Take 5…(well 7) Dramas Directed by Women

women directors

A couple of weeks ago I had a conversation with a self-confessed film buff which went like this:

Me: “Name me 3 black women film directors”.

Random Dude: “I can’t name 1 woman film director”

Me: *sighs* Although it was a bar at about 1am so probably *swears* is more accurate.

You can apparently be a film fan these days without being aware that 50% of the population is capable of making films!  Not only that, but Kathryn Bigelow is now the proud owner of a directorial Oscar with an impressive decades-spanning body of work including that icon of testosterone filled fun – Point Break and he struggled to remember who she was.

Also someone wrote this yesterday (weird given I started this post last week – or timely becuase it never stops being true) http://www.telegraph.co.uk/culture/film/10213977/Where-are-all-the-women-directors.html#disqus_thread.

So here are a few unmissiable non-rom-com (I love chick flicks but I’m trying to promote a women can do drama theme here) films by women directors you may not have heard of, but who you will follow avidly from the day you watch them. Or at least be able to reference them in a conversation about film.

 A Way of Life – directed by Amma Asante

Here’s the trailer: http://www.youtube.com/watch?v=xf-fENIf0kk

Long before it was common for TV actors to turn director Grange Hill alum Amma Asante made a heartbreakingly haunting film about the struggles of a teenage mother living in Cardiff stuck in a cycle of violence and poverty and butting with her neighbours at every turn.  As gritty as Shane Meadows or Paddy Considine at their best, Asante won the prestigious BAFTA Carl Foreman award for a debut feature and her second feature Belle is due for release this year, which I am very exited about.

After The Wedding – directed by Susanne Bier

Here’s the trailer: http://www.youtube.com/watch?v=-lKCRdGXCeM

Nerd fact – Susanne Bier’s films have been nominated for the Best Foreign Language Oscar twice and winning on the second occasion – a record equal to Pedro Almodovar.  Even with more English language films under her belt she still doesn’t have the same level of notoriety which is a shame because her films are compelling viewing. After The Wedding follows a charity worker, played by the eminently watchable Mads Mikleson, who is forced to attend the wedding of a potential donor’s daughter and confront some demons from his past.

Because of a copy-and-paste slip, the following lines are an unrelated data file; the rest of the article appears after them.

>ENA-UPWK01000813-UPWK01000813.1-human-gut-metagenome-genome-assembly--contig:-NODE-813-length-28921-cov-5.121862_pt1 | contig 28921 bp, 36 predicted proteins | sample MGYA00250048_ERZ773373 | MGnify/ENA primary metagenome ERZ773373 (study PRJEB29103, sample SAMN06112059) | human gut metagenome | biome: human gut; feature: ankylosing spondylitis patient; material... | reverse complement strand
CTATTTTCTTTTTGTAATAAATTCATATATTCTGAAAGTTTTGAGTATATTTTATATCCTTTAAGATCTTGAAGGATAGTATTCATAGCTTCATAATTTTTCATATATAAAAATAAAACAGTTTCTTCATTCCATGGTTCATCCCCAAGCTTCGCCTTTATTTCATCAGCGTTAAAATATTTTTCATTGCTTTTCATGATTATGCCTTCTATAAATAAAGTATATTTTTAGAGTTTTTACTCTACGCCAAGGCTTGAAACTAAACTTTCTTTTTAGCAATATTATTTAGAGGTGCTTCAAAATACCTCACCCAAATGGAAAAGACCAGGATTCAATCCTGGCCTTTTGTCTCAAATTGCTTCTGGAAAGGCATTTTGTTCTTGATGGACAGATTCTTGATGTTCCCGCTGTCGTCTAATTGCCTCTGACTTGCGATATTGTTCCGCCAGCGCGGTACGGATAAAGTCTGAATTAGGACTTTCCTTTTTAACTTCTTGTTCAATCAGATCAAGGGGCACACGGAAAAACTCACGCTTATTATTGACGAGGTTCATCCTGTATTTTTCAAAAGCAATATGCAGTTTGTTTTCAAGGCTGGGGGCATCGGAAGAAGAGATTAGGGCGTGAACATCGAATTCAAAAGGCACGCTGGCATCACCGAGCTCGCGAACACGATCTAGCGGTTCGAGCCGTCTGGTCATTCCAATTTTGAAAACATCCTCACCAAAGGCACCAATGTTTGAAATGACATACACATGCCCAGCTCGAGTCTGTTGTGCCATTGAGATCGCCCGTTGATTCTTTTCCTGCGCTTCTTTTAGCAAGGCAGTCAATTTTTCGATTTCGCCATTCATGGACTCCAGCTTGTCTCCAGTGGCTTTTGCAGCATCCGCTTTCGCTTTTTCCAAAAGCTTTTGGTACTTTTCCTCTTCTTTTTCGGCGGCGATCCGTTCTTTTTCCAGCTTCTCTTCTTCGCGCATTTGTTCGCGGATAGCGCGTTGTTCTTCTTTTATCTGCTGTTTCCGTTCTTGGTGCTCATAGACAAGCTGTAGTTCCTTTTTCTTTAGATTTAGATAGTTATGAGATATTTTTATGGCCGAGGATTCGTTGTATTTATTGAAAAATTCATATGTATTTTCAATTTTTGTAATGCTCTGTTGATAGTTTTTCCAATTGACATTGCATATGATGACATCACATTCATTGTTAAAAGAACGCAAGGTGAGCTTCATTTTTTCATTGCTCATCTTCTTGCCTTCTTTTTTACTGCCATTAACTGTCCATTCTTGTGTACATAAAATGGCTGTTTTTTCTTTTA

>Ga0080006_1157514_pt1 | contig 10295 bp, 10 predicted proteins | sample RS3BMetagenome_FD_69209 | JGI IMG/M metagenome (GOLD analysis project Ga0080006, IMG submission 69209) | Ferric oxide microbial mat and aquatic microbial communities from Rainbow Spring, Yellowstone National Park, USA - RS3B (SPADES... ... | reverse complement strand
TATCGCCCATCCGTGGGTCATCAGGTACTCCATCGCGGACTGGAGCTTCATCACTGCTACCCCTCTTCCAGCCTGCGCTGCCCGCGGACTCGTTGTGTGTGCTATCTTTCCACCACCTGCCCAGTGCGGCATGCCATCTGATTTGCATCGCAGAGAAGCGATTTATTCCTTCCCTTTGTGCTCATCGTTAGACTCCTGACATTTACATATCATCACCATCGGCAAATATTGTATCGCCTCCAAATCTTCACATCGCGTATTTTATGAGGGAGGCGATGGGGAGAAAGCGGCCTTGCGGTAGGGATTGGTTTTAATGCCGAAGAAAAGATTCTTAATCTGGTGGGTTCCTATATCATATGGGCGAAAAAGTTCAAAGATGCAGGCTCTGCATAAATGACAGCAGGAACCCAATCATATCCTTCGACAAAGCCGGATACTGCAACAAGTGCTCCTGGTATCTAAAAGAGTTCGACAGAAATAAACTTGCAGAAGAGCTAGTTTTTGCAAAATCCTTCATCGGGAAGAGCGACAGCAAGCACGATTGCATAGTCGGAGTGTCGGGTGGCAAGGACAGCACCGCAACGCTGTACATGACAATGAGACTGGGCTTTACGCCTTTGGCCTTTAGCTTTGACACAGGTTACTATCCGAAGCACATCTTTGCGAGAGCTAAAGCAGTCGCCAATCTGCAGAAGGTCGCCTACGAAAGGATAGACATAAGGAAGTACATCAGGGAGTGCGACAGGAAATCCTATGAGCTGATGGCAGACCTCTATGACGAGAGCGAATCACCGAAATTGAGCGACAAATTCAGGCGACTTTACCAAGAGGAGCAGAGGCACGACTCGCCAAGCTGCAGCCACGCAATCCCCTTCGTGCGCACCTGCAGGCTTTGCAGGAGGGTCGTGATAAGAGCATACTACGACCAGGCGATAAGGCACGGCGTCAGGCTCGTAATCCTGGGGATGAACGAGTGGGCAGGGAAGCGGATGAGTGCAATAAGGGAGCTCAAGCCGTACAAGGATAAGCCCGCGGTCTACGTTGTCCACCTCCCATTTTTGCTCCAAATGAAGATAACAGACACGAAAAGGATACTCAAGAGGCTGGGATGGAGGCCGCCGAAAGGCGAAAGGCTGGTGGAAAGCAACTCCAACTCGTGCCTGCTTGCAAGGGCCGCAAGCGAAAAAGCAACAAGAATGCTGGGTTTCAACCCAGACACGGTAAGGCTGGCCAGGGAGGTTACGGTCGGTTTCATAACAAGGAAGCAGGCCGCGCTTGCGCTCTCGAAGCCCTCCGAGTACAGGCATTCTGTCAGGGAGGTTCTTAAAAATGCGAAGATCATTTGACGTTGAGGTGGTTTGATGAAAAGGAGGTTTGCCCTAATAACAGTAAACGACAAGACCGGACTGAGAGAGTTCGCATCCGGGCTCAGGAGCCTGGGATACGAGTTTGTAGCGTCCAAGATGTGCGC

Sugar – co-directed by Anna Boden

Here’s the trailer: http://www.youtube.com/watch?v=rwnxzkutQ3k

Another film she co-directed with Ryan Fleck?  Half Nelson which gave Ryan Gosling his first Oscar nomination and helped his career no end.  For that alone we should thank her.  But whilst Half Nelson is excellent, I recommend you also hunt out this gem about an immigrant rookie baseball player trying to make a name for himself in the US and support his family.

Talk To Me – directed by Kasi Lemmons

Here’s the trailer: http://www.youtube.com/watch?v=WzvLkuJbTFk

Another of Lemmon’s films Eve’s Bayou is a bit hard going, but this biopic of a controversial radio DJ played by Don Cheadle is set against the backdrop of US civil Rights is primarily light hearted, but still a comprehensive portrait of racially tense 60s Washington DC.   This year is the 50th anniversary of Martin Luther King’s “I have a Dream”speech and you can do a lot worse than watching this film to add a little context.

Pariah – directed by Dee Rees

Here’s the trailer: http://www.youtube.com/watch?v=rbBiTlGhrPY

OK confession – I haven’t watched this but I am going to import the dvd as soon as I can.

Another directorial debut, it tells the story of a young woman discovering her burgeoning homosexuality and her tentative fraught steps into adulthood facing conflict from her family.

Ok one rom-com, an unconventional one.

Good Dick – directed by Marianna Palka

Here’s the trailer: http://www.youtube.com/watch?v=PIA86cCEpJo

Boy meets Girl and they bond very slowly over her interest in porn.  Watch the trailer it’s more charming than it sounds!

Special Mention

Winter’s Bone by Debra Granik – this woman launched Jennifer Lawrence.  Enough said.

If you want to read more about women filmmakers, I highly recommend following the excellent Women and Hollywood blog and Birds Eye View Festival.  They especially highlight films by women coming out so you can support them in the cinema where it counts to studio heads!

Ends rant!

ELC

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